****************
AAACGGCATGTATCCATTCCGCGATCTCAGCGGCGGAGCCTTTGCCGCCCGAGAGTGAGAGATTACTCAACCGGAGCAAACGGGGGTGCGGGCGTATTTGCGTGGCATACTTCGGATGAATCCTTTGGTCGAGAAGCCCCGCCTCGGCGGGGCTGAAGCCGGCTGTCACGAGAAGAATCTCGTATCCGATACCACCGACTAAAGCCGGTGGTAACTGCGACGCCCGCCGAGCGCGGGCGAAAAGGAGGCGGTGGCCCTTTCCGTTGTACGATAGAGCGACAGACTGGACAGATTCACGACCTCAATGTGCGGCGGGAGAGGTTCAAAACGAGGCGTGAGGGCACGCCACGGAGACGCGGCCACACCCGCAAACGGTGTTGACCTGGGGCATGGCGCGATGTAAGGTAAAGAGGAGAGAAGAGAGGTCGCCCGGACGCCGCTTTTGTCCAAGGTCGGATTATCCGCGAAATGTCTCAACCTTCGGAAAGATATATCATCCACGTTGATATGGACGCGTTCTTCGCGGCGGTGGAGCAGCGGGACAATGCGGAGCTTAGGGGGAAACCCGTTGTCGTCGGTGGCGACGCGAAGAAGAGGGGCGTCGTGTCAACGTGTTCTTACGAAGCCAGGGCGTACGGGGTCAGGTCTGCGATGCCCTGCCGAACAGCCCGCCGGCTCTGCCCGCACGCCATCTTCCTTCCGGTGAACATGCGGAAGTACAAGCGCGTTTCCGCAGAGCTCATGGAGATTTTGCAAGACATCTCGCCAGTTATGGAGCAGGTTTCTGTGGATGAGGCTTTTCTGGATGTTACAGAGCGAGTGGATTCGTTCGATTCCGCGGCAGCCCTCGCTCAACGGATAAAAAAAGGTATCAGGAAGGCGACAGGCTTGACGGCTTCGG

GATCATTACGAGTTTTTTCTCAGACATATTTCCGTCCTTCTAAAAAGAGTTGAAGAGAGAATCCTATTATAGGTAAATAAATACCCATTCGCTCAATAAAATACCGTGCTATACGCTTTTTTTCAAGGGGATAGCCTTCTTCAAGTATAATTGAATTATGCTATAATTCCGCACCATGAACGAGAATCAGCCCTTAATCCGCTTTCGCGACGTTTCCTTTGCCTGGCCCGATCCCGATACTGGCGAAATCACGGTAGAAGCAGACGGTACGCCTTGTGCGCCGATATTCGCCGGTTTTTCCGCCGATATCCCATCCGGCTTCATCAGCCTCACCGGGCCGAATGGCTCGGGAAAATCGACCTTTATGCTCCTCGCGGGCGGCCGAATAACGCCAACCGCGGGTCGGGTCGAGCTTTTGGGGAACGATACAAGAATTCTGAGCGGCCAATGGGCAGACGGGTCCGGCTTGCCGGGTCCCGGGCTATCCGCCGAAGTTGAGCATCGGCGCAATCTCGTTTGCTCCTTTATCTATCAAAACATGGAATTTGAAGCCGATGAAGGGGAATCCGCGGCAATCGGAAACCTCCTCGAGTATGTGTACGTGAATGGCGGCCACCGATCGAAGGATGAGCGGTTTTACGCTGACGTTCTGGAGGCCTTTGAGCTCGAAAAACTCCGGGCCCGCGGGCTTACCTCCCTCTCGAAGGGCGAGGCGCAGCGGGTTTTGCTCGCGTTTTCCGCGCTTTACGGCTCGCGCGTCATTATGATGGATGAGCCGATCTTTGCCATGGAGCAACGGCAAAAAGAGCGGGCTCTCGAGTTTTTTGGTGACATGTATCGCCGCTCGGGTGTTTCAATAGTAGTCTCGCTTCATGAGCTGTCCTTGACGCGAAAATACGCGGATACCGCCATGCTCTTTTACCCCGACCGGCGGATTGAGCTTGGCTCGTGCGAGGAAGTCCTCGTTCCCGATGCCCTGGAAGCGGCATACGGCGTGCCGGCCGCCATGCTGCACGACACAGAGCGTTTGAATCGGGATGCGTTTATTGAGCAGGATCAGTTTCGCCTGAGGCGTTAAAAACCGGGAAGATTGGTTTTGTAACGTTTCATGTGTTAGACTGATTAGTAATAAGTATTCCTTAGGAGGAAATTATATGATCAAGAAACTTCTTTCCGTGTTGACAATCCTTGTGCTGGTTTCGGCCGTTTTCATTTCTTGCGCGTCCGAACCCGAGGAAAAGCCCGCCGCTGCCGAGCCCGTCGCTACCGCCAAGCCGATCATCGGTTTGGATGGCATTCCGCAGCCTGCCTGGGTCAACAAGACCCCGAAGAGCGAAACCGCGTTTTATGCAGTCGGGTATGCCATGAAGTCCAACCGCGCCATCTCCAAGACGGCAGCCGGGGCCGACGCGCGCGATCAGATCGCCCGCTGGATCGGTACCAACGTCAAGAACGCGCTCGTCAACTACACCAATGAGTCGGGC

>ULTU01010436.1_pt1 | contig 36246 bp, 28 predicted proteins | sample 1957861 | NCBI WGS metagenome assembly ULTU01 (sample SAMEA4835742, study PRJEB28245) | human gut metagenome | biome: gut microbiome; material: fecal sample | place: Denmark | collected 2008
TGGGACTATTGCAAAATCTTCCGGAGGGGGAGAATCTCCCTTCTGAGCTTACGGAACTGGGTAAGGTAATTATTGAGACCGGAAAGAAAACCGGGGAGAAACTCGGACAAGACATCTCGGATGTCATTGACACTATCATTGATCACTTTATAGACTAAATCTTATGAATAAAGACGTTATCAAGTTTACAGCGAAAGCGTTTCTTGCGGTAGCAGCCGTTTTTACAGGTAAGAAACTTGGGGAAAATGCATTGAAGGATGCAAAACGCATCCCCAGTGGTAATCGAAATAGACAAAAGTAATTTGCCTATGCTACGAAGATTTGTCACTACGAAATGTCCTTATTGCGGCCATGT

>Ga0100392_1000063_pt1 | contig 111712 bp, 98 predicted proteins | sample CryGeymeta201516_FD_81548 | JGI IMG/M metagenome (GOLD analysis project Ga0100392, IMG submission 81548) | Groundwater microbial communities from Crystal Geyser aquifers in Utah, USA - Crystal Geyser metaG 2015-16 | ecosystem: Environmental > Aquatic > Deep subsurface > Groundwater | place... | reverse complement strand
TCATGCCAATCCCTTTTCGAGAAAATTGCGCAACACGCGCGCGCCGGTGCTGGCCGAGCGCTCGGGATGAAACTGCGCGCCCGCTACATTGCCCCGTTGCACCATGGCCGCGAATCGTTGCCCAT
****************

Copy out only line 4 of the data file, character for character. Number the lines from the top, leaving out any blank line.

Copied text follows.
TGGGACTATTGCAAAATCTTCCGGAGGGGGAGAATCTCCCTTCTGAGCTTACGGAACTGGGTAAGGTAATTATTGAGACCGGAAAGAAAACCGGGGAGAAACTCGGACAAGACATCTCGGATGTCATTGACACTATCATTGATCACTTTATAGACTAAATCTTATGAATAAAGACGTTATCAAGTTTACAGCGAAAGCGTTTCTTGCGGTAGCAGCCGTTTTTACAGGTAAGAAACTTGGGGAAAATGCATTGAAGGATGCAAAACGCATCCCCAGTGGTAATCGAAATAGACAAAAGTAATTTGCCTATGCTACGAAGATTTGTCACTACGAAATGTCCTTATTGCGGCCATGT